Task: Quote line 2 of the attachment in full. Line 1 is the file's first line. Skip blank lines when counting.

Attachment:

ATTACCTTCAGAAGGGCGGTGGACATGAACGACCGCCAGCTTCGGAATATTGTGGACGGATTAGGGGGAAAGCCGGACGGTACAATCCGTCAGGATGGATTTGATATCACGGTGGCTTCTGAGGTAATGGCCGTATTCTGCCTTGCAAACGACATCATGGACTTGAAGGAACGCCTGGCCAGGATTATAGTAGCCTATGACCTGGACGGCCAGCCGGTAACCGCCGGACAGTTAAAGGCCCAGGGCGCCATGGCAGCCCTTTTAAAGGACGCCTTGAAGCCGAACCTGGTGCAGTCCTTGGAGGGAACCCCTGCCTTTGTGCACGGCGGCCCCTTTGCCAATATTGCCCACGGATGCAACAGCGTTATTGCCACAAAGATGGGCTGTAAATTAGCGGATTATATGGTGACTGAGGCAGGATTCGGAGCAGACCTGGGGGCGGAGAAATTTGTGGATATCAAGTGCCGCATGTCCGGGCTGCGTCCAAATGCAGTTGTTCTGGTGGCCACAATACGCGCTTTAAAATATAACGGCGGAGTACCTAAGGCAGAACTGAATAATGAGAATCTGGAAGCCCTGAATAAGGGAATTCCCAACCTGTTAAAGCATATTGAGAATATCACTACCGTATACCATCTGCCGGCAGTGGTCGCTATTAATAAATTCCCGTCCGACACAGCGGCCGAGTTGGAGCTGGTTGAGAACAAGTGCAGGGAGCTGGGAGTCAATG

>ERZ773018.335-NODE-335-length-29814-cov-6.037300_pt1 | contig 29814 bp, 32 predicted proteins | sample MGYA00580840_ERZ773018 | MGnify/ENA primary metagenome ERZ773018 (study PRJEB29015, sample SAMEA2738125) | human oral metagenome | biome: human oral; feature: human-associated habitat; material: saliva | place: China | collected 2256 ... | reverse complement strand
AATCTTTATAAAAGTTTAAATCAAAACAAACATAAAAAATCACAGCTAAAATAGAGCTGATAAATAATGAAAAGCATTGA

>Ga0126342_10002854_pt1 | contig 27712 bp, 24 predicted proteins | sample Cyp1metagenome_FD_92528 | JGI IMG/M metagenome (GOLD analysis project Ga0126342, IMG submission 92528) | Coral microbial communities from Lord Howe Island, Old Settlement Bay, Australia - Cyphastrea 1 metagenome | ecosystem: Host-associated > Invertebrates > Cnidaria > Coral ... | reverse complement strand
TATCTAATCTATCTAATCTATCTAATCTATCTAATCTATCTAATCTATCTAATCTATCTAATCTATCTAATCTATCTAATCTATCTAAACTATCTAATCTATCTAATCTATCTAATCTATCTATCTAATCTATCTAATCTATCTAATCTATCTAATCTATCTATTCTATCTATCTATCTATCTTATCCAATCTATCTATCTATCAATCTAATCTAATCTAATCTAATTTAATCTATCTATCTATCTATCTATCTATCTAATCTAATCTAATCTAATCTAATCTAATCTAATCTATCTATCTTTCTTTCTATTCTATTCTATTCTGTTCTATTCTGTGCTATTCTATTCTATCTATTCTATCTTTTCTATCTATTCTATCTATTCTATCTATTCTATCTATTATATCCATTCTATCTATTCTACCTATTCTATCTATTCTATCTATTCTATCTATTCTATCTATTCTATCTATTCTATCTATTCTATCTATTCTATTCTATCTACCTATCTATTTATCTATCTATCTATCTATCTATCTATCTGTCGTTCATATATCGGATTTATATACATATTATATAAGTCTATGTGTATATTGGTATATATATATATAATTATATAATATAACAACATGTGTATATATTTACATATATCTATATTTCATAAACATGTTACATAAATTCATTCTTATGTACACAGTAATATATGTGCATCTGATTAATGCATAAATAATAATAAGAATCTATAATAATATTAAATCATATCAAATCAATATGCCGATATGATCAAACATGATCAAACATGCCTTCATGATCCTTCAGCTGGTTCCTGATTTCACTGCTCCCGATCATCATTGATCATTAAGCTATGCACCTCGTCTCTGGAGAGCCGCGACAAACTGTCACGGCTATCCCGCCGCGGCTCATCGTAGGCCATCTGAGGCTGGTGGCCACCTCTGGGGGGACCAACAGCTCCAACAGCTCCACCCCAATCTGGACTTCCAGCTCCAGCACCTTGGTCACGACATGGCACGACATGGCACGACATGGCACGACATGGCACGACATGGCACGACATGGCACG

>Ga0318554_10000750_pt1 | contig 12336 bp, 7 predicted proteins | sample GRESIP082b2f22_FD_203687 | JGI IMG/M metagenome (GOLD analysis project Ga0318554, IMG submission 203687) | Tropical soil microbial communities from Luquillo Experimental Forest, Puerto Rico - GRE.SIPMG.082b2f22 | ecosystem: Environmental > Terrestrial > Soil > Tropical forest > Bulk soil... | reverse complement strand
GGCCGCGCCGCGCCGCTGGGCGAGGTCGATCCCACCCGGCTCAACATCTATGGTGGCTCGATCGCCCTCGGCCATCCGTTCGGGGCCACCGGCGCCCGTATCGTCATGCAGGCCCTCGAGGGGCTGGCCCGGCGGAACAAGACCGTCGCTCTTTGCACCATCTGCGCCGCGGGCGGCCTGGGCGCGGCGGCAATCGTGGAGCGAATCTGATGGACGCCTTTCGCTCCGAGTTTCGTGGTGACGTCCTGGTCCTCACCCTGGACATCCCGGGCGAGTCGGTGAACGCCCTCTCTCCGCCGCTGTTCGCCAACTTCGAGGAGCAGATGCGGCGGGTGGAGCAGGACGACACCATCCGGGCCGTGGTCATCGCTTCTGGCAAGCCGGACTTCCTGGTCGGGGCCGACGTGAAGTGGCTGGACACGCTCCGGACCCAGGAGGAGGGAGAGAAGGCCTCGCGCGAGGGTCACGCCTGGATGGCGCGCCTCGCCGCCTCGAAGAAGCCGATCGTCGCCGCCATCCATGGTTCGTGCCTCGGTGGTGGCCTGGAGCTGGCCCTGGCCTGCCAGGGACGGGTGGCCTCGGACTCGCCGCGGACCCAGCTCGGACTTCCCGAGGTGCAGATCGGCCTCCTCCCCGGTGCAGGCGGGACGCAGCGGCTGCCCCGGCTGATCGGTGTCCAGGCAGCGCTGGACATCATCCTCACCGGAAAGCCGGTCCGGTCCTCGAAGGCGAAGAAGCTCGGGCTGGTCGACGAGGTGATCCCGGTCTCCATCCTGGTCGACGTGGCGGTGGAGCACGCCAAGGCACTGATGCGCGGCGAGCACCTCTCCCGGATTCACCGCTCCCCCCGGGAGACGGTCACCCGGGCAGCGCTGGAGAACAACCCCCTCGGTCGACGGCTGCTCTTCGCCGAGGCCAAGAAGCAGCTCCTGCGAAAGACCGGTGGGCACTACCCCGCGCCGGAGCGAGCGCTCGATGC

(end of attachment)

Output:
>ERZ773018.335-NODE-335-length-29814-cov-6.037300_pt1 | contig 29814 bp, 32 predicted proteins | sample MGYA00580840_ERZ773018 | MGnify/ENA primary metagenome ERZ773018 (study PRJEB29015, sample SAMEA2738125) | human oral metagenome | biome: human oral; feature: human-associated habitat; material: saliva | place: China | collected 2256 ... | reverse complement strand